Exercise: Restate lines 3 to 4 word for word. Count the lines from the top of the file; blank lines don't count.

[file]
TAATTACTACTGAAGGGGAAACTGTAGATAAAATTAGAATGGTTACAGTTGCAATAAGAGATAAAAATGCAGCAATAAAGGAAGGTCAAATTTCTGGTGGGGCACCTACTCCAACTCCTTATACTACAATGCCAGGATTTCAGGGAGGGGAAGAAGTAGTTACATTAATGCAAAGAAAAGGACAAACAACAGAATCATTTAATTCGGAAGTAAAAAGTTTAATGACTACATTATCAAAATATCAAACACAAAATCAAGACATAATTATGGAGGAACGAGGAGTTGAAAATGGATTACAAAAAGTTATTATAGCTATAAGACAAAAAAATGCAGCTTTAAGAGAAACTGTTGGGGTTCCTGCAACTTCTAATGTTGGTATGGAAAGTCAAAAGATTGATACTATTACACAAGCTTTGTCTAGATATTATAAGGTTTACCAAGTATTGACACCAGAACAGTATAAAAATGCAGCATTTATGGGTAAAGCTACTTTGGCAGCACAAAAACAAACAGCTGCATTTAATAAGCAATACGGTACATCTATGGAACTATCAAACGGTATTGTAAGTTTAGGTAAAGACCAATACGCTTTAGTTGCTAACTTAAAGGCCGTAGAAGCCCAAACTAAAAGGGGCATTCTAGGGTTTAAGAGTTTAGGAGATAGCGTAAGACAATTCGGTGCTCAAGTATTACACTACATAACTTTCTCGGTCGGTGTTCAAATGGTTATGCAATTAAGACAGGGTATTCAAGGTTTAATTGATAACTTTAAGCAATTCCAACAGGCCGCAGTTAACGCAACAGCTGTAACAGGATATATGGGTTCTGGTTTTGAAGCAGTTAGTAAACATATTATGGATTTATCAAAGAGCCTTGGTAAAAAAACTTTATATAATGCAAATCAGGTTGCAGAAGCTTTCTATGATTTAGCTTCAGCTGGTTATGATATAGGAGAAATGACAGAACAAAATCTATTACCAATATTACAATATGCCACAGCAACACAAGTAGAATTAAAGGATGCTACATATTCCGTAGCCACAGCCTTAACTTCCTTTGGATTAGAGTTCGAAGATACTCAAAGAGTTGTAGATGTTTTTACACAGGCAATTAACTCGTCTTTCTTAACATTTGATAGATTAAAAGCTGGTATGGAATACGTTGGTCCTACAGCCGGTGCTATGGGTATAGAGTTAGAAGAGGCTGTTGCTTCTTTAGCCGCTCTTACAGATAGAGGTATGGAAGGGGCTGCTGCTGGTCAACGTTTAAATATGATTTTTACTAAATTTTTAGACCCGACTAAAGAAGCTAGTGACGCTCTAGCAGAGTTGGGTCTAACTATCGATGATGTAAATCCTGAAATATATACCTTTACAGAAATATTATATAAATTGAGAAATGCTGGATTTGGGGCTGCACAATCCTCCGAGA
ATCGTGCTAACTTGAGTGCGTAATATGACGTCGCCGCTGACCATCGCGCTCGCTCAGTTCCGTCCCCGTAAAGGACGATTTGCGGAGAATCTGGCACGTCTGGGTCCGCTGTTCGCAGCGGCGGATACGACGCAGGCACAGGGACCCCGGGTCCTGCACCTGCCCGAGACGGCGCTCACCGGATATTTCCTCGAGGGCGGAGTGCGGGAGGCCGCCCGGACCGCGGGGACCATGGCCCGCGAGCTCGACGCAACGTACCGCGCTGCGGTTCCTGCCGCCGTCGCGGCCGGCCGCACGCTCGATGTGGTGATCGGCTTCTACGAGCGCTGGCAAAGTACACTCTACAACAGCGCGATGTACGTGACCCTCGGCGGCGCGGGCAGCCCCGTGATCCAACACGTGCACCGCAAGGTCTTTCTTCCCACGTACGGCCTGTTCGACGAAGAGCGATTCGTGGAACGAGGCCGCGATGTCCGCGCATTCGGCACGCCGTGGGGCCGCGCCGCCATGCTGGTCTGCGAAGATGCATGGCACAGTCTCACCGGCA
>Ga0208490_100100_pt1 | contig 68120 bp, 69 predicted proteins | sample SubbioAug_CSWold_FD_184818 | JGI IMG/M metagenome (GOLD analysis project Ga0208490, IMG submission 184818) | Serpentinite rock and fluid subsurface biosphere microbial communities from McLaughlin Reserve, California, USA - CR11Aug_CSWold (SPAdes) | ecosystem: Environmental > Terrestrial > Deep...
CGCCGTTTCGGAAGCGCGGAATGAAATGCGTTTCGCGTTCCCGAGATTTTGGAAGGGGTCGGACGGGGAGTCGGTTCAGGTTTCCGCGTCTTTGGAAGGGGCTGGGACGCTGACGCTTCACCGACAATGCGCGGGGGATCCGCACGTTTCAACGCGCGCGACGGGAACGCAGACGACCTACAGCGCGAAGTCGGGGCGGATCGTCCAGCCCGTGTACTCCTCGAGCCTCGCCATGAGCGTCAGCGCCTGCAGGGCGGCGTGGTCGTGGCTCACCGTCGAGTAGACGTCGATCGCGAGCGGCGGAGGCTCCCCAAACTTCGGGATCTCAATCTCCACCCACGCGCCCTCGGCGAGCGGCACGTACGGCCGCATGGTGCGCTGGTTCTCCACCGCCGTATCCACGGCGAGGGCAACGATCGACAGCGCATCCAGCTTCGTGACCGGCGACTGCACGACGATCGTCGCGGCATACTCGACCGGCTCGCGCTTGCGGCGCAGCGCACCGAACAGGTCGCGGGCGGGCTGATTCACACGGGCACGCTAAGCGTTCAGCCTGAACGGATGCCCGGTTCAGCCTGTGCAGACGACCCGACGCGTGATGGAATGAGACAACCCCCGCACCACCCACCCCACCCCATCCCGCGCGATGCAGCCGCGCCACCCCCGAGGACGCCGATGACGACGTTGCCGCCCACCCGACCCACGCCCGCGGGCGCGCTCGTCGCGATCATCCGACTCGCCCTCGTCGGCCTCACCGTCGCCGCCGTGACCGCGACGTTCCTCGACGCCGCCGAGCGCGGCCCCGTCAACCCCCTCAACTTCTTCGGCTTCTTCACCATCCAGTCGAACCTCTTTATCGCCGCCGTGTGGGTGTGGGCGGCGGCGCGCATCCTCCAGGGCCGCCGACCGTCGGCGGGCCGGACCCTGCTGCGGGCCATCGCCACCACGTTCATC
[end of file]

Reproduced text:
>Ga0208490_100100_pt1 | contig 68120 bp, 69 predicted proteins | sample SubbioAug_CSWold_FD_184818 | JGI IMG/M metagenome (GOLD analysis project Ga0208490, IMG submission 184818) | Serpentinite rock and fluid subsurface biosphere microbial communities from McLaughlin Reserve, California, USA - CR11Aug_CSWold (SPAdes) | ecosystem: Environmental > Terrestrial > Deep...
CGCCGTTTCGGAAGCGCGGAATGAAATGCGTTTCGCGTTCCCGAGATTTTGGAAGGGGTCGGACGGGGAGTCGGTTCAGGTTTCCGCGTCTTTGGAAGGGGCTGGGACGCTGACGCTTCACCGACAATGCGCGGGGGATCCGCACGTTTCAACGCGCGCGACGGGAACGCAGACGACCTACAGCGCGAAGTCGGGGCGGATCGTCCAGCCCGTGTACTCCTCGAGCCTCGCCATGAGCGTCAGCGCCTGCAGGGCGGCGTGGTCGTGGCTCACCGTCGAGTAGACGTCGATCGCGAGCGGCGGAGGCTCCCCAAACTTCGGGATCTCAATCTCCACCCACGCGCCCTCGGCGAGCGGCACGTACGGCCGCATGGTGCGCTGGTTCTCCACCGCCGTATCCACGGCGAGGGCAACGATCGACAGCGCATCCAGCTTCGTGACCGGCGACTGCACGACGATCGTCGCGGCATACTCGACCGGCTCGCGCTTGCGGCGCAGCGCACCGAACAGGTCGCGGGCGGGCTGATTCACACGGGCACGCTAAGCGTTCAGCCTGAACGGATGCCCGGTTCAGCCTGTGCAGACGACCCGACGCGTGATGGAATGAGACAACCCCCGCACCACCCACCCCACCCCATCCCGCGCGATGCAGCCGCGCCACCCCCGAGGACGCCGATGACGACGTTGCCGCCCACCCGACCCACGCCCGCGGGCGCGCTCGTCGCGATCATCCGACTCGCCCTCGTCGGCCTCACCGTCGCCGCCGTGACCGCGACGTTCCTCGACGCCGCCGAGCGCGGCCCCGTCAACCCCCTCAACTTCTTCGGCTTCTTCACCATCCAGTCGAACCTCTTTATCGCCGCCGTGTGGGTGTGGGCGGCGGCGCGCATCCTCCAGGGCCGCCGACCGTCGGCGGGCCGGACCCTGCTGCGGGCCATCGCCACCACGTTCATC